It is time for you to turn inwards, dear authorby Arvind Passey on Sep 16, 2015 • 6:22 pm 2 Comments
It is time for you to turn inwards, dear author
Review of 3 @ a time
There are writers who write what they see and they write about every minor detail that makes their work stand out and probably be read centuries later. There are others who see what no one else is able to see and let us have a glimpse of their interpretations. Then there are those who imagine things and take us on a fantasy trip of a lifetime. In India we have another segment of writers who write even though they are not bothered about the difference between ‘then’ and ‘than’… and they along with their editors at the publishing house don’t seem to understand that Pimpri cannot be spelled Pimri even once. ‘3 @ a time’ by Diptendu Sekhar Chakraborty is a classic example of this last category of writers that the book stores in India are inundated with.
Books like the one that I am reviewing now are essential and must be read… if only to understand how books must never be written. I have finally met an author who has the time and the energy to write pages of conversation that is, at best, mundane… and when he is confronted by a situation where the protagonist can prove to the world that he has mettle, he (the author) calmly summarises the sublime truth in a meaningless paragraph:
I decided to take the matter in my own hands and started to apply through consultancy firms which I believed could help me in getting through with a big firm. My belief came fruitful as when only a few days were left for our batch to leave the college and go back, I cracked my interview with one of the biggest car makers Volkswagen as a marketing specialist with an excellent pay package which was way higher than the highest pay package in the last five years of placement of our college.
Let me add here that the student we are talking about is from the Khandala Business School, has been rejected by Videocon, the faculty are refraining from recommending his resume, and the fellow is ‘in a state of depression’. The stage is all set for a writer to take advantage and give us a glimpse into the wayward machinations of destiny or transform the resolve of a mind that has just woken up into some scintillating repartees that win him his placement. But what do we get? A rather flaccid paragraph of two lines as if a completely sullied ecosystem can be magically converted into an environmentally friendly bonanza with Uma Bharti announcing: Let the Ganga be clean! This never happens.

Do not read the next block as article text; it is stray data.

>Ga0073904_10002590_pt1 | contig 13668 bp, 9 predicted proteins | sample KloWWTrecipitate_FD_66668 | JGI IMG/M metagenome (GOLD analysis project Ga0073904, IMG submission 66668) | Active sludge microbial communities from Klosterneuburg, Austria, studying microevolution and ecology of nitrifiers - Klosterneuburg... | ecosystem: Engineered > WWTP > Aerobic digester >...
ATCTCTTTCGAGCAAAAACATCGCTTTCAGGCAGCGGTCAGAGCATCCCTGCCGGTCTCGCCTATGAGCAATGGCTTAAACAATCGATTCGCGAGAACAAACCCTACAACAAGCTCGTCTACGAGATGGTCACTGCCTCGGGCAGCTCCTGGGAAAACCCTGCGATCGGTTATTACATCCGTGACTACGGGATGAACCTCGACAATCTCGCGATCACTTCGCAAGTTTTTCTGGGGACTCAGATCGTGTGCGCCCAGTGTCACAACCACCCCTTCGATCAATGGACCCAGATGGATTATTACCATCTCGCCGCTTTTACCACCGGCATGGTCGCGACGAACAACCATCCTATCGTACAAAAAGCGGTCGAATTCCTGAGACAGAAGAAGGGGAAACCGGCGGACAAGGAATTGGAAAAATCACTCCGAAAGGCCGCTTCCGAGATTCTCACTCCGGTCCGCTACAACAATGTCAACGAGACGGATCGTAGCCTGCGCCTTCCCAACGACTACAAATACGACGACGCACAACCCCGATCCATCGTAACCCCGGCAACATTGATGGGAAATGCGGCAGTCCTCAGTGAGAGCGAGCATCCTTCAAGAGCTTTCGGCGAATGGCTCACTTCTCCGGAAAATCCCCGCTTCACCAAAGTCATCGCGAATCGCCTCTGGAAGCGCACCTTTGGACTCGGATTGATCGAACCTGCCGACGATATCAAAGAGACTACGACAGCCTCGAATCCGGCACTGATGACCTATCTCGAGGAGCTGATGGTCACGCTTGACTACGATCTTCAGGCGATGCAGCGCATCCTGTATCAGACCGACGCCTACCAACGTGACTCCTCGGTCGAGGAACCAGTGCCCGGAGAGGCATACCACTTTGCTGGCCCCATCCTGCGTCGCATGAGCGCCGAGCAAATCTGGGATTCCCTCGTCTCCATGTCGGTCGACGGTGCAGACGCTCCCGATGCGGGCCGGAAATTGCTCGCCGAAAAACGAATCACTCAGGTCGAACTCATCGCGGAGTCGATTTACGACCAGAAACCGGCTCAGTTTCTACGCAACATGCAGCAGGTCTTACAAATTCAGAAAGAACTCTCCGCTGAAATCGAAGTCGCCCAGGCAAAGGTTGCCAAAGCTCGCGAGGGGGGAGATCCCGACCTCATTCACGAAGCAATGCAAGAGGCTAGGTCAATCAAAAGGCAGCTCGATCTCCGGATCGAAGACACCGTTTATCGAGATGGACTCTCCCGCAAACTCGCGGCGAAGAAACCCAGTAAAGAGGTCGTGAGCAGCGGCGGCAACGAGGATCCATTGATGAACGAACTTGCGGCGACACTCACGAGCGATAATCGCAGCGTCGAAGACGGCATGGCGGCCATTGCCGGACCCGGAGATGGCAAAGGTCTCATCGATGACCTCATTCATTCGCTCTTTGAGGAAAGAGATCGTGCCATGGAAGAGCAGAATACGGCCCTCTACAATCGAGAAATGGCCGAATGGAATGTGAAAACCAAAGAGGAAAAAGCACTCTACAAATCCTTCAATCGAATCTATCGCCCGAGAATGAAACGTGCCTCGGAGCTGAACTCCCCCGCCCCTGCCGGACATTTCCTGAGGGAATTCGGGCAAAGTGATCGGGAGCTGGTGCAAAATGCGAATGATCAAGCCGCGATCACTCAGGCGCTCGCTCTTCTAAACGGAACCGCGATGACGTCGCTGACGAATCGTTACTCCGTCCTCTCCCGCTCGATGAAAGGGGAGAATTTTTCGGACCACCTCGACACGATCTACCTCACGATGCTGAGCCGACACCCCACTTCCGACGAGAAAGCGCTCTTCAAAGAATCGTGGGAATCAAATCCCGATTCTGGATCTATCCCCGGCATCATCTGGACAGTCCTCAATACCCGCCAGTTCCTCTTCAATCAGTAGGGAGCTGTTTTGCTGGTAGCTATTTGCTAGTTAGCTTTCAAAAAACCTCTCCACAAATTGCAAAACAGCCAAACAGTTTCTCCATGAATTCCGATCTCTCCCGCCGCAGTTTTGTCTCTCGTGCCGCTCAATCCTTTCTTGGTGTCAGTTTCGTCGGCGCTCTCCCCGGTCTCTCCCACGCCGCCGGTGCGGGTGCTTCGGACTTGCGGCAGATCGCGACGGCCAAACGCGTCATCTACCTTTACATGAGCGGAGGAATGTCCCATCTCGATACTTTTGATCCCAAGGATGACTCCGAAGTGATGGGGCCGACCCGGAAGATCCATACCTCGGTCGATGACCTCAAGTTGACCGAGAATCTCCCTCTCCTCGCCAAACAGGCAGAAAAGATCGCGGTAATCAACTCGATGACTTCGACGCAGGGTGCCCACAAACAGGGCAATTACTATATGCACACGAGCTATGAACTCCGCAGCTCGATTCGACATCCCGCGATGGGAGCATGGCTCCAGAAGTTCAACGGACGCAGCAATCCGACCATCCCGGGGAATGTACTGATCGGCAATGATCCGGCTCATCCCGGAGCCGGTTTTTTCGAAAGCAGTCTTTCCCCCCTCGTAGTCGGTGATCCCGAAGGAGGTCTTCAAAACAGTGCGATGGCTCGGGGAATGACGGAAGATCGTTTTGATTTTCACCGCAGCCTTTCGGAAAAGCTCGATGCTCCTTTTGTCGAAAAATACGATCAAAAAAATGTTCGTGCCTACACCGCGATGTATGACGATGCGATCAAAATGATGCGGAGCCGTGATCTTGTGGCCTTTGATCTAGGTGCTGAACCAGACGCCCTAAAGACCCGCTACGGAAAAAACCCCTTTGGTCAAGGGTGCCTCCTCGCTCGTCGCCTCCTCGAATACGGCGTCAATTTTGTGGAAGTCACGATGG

The book, however, is not an inquest into the tests and travails of an engineering student who has decided to study management. The author, in his wisdom, decided to let the protagonist weave around himself a mesh of relationships that appear and disappear at their whim. So we have Pooja, Naina, Priya, Deepa, Sunita, Sanjana, Sonali, Anita, Ritika, Divya and probably a few more not in the order in which I write their names, prancing meaninglessly and having conversations that are aren’t really improbable but convey nothing of substance except the fact that our youth in college is actually wasting time. Authors need to realise that though a large percent of life is mundane, it does not really have to find its way on the pages of a novel for which paper is made by pulping trees. Come on, if you don’t have anything worthy to be communicated, just focus on your job managing people or selling cars or fudging ledgers… don’t burden the world with a meaningless tale where losing virginity in a moving train is discussed as if there is nothing more important to live for. Read the conversation and you’ll know what I am talking about…
Me – “So you mean to say that nothing happened between you two when you went along with him to Kanpur last month on a train journey?”
Pooja – “That’s news to me. By the way what exactly happened?”
Me – “Forget it if you two are good friends then anyways that incident wouldn’t be true either.”
Pooja – “But really I want to know what exactly are the rumours about me and Asif that have being doing the round in college.”
Me – “Well apart from the marriage rumour, it is said that you too lost your virginity with each other that too on that journey to Kanpur last month in the train.”
Pooja – “That’s gross as even if I want to lose my virginity, I wouldn’t really lose it on a moving object as the friction is too much and I don’t want any moving objects help to lose my virginity. I want to lose it on my own.”
I am stunned. I am speechless. Not just with the ludicrous interpretative intelligence of the author, but also because the sentences willingly mock poor Wren and Martin and make them turn restlessly in their graves. And if this is indeed representative of the college going Indian youth, then the country is doomed.
Why do people write? I guess it is sometimes to share their interpretations or to give tangible expressions to the way they have solved problems. People write to purge their inner withered and scorched selves and also to give a faithful picture to the life that they have lived. If Diptendu declares that his book is about the true lives of students in the cities that are mentioned, I’d say it is an excellent piece of fiction that tells the real story of India. Otherwise, the book deserves to be pulped and the publisher needs to be forgotten fast.
Title: 3 @ a Time
Author: Diptendu Sekhar Chakraborty
Publisher: Omji Publishing House
Price: Rs 140/- (in 2015)
Buy this book here:
Amazon: 3 @ a Time
16 September 2015